It is hard to put forward any kind of explanation of Islam, to try to suggest the beauty of its totality, through the medium of words. The light of Islam, since it is transformational and alchemical in nature, almost always comes via a human messenger who is a transmitter of the picture by his very being.
Face to face with our guide, what struck us most was his impeccable, noble behavior. He seemed to be living what he was saying. Finally, the moment came, as a surprise, when he confronted me with my life. “Well,” he said one morning after three full days of rapturous agreement that what he was bringing us was the best thing we’d ever heard. “What do you think? Do you want to become a Muslim?”
I hedged. “It’s the most beautiful thing I’ve heard about so far. After all my Zen Buddhism, all my yoga, Tibetan Buddhism and Hindu gurus, this is certainly it! But I think I would like to travel a little, see the world, go to Afghanistan (then unoccupied), maybe meet my Shaykh in a mountain village far off somewhere.”
“That’s not good enough. You have to decide now. Yes or no. If it’s yes, then we start on a great adventure. If it’s no, then no blame, I’ve done my duty. I’ll just say goodbye and go on my way. But you have to decide now. I’ll go downstairs and read a magazine and wait. Take your time.”
When he had left the room I saw there was no choice. My whole being had already acquiesced. All my years up to that moment simply rolled away. I was face-to-face with worship of Allah, wholly and purely, with the Path before me well-trodden, heavily sign posted, with a guide to a Master plunk in front of me. Or I could reject all of this for a totally self-invented and uncertain future.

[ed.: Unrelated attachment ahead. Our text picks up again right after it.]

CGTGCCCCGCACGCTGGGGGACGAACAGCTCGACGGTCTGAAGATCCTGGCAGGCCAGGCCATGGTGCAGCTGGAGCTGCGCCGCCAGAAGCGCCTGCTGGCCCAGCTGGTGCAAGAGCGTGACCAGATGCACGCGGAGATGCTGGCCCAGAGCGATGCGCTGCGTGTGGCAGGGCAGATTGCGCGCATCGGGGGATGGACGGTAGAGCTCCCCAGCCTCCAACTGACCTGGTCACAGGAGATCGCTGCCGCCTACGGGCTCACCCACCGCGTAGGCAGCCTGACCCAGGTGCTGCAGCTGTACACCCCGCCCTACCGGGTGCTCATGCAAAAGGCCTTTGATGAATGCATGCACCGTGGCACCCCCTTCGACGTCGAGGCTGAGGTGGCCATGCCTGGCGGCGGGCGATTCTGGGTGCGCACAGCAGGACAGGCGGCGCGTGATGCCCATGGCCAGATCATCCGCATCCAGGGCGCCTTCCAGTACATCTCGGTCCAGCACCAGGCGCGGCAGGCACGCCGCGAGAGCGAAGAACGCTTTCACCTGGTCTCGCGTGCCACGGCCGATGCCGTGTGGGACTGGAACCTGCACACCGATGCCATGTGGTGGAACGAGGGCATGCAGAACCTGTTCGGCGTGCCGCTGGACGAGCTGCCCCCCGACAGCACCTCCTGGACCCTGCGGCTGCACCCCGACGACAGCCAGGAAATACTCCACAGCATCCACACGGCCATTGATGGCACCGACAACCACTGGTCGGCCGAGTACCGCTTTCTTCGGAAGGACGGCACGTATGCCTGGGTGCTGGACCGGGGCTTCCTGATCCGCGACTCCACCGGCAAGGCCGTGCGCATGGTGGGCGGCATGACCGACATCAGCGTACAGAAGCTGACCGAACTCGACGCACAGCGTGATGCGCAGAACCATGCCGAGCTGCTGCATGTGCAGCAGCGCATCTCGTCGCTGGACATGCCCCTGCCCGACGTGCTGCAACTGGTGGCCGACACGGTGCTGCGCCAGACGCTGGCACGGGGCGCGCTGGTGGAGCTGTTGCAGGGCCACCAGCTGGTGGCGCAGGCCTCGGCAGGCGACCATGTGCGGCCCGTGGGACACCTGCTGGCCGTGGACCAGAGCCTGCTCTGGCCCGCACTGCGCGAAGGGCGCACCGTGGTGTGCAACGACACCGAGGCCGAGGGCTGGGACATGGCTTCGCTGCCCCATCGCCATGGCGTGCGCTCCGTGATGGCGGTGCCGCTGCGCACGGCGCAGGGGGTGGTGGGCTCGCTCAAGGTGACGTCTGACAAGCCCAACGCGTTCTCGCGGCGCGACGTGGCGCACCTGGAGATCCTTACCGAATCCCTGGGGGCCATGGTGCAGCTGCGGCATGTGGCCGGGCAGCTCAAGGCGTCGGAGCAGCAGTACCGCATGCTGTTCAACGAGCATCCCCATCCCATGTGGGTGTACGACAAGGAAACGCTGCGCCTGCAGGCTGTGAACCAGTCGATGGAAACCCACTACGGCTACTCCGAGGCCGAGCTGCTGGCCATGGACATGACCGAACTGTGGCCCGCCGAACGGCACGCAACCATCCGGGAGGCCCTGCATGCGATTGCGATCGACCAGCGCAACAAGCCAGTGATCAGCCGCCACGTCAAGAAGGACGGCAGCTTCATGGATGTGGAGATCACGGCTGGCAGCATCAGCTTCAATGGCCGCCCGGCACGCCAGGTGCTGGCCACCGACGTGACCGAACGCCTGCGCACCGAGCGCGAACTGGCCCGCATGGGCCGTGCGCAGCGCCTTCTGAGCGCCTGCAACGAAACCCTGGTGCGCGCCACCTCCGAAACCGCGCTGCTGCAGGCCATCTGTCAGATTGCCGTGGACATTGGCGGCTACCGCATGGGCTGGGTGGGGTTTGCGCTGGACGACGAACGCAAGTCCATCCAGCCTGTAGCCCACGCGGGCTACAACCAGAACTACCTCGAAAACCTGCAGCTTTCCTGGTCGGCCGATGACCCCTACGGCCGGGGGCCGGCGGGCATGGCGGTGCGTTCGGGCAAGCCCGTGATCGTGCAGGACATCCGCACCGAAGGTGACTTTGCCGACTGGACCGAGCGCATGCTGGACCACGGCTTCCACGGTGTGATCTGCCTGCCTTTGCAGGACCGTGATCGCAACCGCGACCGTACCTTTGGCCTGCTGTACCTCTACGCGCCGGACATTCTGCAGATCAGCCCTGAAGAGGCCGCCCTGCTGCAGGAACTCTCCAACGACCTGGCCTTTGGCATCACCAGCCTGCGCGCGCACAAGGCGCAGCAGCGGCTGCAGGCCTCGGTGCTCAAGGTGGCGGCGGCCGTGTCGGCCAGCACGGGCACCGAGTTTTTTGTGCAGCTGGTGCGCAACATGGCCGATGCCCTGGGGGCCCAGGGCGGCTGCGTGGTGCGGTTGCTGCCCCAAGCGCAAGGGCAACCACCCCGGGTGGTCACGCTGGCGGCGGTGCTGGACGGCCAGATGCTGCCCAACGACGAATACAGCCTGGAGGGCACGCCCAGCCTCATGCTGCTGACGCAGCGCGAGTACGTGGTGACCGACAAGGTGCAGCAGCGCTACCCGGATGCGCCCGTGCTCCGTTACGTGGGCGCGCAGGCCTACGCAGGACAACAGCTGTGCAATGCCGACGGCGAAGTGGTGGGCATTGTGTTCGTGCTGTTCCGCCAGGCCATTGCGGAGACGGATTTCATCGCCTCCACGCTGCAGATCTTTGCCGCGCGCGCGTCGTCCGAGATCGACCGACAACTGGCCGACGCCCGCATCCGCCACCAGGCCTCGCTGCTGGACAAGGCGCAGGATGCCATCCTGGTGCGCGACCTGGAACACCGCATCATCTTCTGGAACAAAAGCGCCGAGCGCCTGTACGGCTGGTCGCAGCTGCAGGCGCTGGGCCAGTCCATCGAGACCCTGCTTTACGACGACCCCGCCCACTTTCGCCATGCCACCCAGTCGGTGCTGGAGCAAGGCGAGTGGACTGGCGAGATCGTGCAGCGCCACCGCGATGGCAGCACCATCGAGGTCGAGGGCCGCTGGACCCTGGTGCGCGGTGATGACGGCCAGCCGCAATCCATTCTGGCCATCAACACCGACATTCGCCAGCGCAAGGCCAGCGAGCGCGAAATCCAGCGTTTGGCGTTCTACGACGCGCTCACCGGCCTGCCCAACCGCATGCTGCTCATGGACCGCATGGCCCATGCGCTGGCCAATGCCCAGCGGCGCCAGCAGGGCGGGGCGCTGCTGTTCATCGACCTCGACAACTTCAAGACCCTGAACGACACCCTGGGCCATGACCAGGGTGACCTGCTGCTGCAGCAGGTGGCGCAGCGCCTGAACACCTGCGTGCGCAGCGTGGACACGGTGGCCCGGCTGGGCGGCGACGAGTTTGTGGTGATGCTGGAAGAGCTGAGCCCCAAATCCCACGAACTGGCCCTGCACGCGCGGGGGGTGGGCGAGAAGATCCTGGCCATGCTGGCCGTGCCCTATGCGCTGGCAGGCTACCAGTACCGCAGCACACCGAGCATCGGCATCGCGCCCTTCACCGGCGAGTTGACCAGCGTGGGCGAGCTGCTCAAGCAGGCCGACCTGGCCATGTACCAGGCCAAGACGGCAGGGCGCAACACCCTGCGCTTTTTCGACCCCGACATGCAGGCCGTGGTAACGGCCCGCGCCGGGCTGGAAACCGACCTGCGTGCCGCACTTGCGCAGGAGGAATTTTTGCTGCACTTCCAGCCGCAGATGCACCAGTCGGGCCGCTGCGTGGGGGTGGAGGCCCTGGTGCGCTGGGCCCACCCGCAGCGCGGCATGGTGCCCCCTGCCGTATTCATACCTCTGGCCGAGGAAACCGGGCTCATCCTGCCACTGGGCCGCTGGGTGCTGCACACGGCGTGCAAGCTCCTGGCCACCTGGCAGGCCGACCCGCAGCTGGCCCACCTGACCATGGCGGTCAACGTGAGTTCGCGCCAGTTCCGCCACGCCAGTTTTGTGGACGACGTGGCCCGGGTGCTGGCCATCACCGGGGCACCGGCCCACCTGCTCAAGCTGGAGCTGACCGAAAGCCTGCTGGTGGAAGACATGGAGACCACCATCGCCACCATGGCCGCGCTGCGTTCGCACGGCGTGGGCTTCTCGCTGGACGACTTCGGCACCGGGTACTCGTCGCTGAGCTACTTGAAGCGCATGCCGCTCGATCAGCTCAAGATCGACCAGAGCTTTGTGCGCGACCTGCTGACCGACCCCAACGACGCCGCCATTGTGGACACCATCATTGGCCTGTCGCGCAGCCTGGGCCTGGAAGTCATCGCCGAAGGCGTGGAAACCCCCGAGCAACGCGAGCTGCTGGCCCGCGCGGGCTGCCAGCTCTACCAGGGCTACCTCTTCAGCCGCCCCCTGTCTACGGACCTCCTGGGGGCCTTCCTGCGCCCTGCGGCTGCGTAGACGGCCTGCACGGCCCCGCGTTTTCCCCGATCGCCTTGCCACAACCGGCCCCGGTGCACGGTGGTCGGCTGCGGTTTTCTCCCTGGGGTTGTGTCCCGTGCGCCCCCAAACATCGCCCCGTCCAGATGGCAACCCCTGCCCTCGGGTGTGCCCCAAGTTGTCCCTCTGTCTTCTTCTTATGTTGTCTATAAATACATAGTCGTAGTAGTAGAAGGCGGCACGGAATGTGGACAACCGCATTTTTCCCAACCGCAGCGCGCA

It was the day of my birthday, just to make it that much more dramatic. I chose Islam.
Daniel Abdal-Hayy Moore was born in 1940 in Oakland, California. His first book of poems, Dawn Visions, was published by Lawrence Ferlinghetti of City Lights Books, San Francisco, in 1964, and the second in 1972, Burnt Heart / An Ode to the War Dead. He became a Sufi Muslim in 1970, performed the Hajj in 1972, and has lived and traveled throughout Morocco, Spain, Algeria and Nigeria, landing in California and publishing The Desert is the Only Way Out, and Chronicles of Akhira. Living in Philadelphia since 1990, in 1996 he published The Ramadan Sonnets, and in 2002 a new book of poems with Syracuse University Press, The Blind Beekeeper. He is also widely published on the worldwide web: The American Muslim, DeenPort, and his own website: www.danielmoorepoetry.com among others.
Published with the permission of Whole Earth Review and Daniel Abdal-Hayy Moore. The III&E is grateful for their kind permission.
Reprinted from Whole Earth Review, No. 49 Winter 1985